There’s no wrong answer here, but the experience between the two couldn’t be more different. One of them hands out loads more feelbads to more folks, with just a fraction of the population getting the joy of hitting it big. The other isn’t ever going to produce those big-win moments, but you don’t have to worry about walking away empty-handed, either.
On the surface, the Black Market may seem to resemble the latter. After all, every spin is a winner, even if not every prize is equal. But I’d argue that the player experience clearly is mirroring the former.
After all, you spin the wheel and get some bullshit prize like 1Au or a “rebate” of half the Keys you used for the spin, you’re not feeling like a winner. You’re not feeling like you came anywhere near breaking even. Instead, you feel like a loser. That’s a hallmark of the higher-risk game. The safety net is illusory, and isn’t fooling anyone.
One thing Pixonic has to their advantage is that there are multiple levers available to them in the form of their different currencies. We’ve recently discussed the apparent pattern of the “soft retirement” of currencies, like Workshop Points (WSP) and (increasingly) even Gold. Thinking out loud, if Pixonic is already setting up a system where the player pool as a whole comes out ahead (+EV), they might consider implementing a system that reduces the feelbad awards at the balancing cost of a decreased chance for bigger wins.
Put another way, you’d skim off some of the happiness felt by the big winners… and redistribute it to all the losers.
The top-end winners won’t feel the loss of a few fractions of a percentage point, and besides, the big winners aren’t the one shaping the public narrative here. It’s all the losers in the public square lamenting how “greedy Pix” laughed all the way to the bank and all they got was this lousy tee-shirt with the picture of a Key on it.
Now, one of the purposes of these sorts of promotions is to act as a currency drain to prevent player stockpiling. This is why I’ve long maintained you’ll never see another WSP offer again, since so many players would simply open up their stale, bulging coffers of WSP rather than pay any real money for it. Instead, we’re seeing a complete reworking of the WSP system into “components.”
If drain is the name of the game, then this can be done by replacing losing prizes with parity conversion to less-desirable specie. Buying Keys for a dollar and winning fifty cents in Keys will always feel like a loss. But if instead you won a buck’s worth of WSP, well, that’s a less-valuable prize, but that loss is much better hidden.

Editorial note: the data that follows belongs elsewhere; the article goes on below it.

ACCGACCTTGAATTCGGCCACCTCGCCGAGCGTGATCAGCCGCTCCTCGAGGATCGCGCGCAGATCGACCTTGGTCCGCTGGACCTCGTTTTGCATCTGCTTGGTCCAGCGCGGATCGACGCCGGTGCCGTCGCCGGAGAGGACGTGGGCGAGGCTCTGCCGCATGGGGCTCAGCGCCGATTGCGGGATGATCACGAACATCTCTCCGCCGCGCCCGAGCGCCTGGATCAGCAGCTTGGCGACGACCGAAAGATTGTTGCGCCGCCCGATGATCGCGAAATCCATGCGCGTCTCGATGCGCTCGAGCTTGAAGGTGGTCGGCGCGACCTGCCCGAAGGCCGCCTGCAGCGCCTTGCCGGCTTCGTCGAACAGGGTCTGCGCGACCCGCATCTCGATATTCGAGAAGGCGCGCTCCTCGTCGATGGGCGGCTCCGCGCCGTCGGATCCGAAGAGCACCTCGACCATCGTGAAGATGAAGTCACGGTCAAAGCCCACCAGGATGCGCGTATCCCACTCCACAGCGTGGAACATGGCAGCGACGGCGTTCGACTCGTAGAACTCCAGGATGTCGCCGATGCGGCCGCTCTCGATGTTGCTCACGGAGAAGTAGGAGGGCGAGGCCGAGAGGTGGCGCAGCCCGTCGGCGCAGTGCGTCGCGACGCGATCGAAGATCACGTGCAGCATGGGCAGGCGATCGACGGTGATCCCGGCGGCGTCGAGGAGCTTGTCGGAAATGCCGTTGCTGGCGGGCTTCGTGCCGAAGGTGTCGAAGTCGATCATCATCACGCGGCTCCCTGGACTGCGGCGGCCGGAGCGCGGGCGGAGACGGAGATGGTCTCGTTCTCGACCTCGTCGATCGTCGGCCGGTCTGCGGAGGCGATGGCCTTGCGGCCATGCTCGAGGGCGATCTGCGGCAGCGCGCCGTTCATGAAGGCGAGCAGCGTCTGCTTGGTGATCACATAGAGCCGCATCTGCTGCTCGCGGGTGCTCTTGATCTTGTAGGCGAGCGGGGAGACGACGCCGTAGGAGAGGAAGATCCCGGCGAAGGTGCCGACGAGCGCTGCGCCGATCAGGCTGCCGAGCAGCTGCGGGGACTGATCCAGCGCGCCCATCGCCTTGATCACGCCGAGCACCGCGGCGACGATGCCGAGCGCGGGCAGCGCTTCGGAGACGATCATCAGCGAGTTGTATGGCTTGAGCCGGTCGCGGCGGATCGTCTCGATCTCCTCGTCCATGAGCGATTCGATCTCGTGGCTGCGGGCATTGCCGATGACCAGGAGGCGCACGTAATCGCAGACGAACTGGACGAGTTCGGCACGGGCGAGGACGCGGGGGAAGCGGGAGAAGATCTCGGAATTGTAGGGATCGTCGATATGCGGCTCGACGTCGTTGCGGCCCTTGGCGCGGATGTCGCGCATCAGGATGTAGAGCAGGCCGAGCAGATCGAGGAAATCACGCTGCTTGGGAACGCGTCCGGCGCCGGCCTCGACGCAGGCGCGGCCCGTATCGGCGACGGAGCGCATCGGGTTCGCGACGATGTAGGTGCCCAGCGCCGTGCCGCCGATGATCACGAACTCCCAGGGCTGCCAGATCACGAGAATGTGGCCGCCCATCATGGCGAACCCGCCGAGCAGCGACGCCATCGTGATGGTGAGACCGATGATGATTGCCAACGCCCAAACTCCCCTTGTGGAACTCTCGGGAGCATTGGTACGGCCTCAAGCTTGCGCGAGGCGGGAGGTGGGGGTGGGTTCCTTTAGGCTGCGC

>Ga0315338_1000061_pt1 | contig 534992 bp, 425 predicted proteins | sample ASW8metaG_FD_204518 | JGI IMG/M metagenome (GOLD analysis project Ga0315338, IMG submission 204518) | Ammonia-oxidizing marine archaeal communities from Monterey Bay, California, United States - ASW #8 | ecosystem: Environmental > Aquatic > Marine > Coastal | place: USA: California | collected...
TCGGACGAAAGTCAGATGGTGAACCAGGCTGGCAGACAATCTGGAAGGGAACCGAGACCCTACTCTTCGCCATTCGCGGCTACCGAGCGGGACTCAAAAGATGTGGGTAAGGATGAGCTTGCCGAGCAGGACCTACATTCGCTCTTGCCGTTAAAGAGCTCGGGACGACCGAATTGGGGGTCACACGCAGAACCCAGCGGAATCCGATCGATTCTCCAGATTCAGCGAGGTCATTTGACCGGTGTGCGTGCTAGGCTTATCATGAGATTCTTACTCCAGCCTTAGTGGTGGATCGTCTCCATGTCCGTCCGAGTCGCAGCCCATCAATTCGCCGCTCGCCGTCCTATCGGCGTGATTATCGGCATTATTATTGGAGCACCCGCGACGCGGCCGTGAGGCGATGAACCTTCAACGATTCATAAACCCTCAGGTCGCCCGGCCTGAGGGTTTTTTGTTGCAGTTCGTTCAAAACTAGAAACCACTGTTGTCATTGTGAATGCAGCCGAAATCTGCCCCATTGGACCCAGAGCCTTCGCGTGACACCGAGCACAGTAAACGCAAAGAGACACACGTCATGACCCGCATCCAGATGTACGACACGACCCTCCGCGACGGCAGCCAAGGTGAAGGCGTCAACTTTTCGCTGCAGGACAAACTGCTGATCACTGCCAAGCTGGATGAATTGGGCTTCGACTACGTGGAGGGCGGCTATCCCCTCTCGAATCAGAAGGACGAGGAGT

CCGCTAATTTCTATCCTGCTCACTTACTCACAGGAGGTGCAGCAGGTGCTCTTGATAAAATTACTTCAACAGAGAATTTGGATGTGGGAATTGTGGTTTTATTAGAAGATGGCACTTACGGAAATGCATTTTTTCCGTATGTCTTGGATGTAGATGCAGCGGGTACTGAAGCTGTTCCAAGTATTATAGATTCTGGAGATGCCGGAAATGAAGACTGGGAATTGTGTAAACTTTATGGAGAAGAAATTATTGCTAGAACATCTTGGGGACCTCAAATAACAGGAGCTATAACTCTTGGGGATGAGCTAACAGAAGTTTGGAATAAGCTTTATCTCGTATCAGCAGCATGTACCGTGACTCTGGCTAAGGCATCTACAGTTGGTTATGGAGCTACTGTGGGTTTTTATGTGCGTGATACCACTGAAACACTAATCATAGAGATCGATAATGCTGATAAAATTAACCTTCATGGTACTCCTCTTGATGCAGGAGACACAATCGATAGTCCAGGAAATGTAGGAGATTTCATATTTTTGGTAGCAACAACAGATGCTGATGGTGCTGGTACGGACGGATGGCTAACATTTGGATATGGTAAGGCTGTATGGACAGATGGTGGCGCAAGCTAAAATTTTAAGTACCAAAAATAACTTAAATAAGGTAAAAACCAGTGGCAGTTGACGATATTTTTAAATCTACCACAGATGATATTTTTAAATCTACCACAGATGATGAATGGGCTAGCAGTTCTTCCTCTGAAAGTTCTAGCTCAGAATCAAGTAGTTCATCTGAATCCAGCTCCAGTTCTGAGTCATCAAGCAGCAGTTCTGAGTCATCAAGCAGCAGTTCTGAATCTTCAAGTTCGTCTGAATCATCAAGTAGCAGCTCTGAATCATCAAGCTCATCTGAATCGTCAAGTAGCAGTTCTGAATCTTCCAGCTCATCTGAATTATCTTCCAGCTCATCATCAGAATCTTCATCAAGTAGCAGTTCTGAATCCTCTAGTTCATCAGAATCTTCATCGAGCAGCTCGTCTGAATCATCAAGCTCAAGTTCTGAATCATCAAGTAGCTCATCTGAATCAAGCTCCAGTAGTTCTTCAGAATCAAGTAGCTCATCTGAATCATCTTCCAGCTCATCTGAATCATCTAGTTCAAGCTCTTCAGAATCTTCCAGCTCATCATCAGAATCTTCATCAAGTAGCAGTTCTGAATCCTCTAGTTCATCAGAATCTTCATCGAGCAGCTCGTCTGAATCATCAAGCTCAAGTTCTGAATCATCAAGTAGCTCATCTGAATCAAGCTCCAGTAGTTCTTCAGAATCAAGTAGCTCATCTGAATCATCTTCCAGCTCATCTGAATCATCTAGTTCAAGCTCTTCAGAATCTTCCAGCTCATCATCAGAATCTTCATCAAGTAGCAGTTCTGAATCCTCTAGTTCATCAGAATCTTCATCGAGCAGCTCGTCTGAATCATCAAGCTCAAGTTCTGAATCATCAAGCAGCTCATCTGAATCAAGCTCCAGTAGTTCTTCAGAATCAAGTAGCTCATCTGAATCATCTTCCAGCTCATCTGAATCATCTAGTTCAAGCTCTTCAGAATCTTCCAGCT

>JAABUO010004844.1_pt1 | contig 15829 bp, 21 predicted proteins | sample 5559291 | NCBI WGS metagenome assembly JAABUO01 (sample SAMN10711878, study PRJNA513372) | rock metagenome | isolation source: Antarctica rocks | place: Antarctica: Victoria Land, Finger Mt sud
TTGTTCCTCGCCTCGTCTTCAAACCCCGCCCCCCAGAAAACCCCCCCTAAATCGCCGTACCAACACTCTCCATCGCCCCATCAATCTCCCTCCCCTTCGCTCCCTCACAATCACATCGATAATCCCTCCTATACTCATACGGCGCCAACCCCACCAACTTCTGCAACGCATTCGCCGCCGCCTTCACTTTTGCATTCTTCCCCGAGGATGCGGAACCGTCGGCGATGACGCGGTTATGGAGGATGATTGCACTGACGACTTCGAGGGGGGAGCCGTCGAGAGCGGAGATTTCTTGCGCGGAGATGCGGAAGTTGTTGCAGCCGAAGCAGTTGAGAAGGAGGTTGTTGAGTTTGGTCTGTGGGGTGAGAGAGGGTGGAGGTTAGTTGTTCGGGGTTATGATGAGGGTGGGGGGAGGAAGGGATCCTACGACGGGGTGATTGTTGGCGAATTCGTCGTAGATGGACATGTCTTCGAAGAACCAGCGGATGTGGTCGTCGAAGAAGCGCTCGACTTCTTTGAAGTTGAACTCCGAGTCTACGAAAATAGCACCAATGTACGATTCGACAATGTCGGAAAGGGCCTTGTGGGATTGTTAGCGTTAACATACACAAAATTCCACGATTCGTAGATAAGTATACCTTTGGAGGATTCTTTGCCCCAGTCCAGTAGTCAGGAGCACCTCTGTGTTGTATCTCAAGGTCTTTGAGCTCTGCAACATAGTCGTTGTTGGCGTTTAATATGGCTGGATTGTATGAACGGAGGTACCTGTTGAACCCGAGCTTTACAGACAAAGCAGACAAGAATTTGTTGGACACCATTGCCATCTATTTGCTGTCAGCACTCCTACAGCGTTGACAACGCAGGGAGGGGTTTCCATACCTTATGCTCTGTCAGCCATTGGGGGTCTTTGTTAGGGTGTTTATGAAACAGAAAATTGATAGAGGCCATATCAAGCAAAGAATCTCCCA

Another main feelbad here is the cashing out system, where progress towards a Superchest is reset after every Black Market session. The reasons for this are both obvious and somewhat miserly, but there’s opportunity for innovation here as well.
What if each time you cashed out of a certain number of Keys at the end of a Market season, you got a “color mark” of that Key’s color. Get a “color mark” of each color, and you’d get to open some sort of “consolation prize” chest, not as good as a Superchest, but still free and fun, and takes some of the sting out of seeing your Superchest progress act out the labor of Sisyphus every few weeks.
And heck, it might even increase the incentive for repeat spending on different color cycles. It’s just a thought, but shows that resets don’t have to just feel like cash grabs.
Finally, we can’t overlook the concern in the community right now with Dash bots fueling some of the Black Market backlash. I’m not convinced that Pixonic has done everything it could have to take some of the sting away from the initial Dash distribution model. A lot of players seem blissfully unaware that this is a graduated release, assuming instead that the current model is the permanent model and reacting accordingly.
When Pixonic adjusts this in the future, as they stated from the outset in their Release Notes, these same folks may well choose to see this as “Pixonic being forced to react to outrage” instead of something that was pre-planned. More communication, transparency, and early release of information is how you mitigate a runaway narrative for the next time.
So in short, chests are pretty decent value, under the right circumstances and without guarantee. That said, this is always good advice: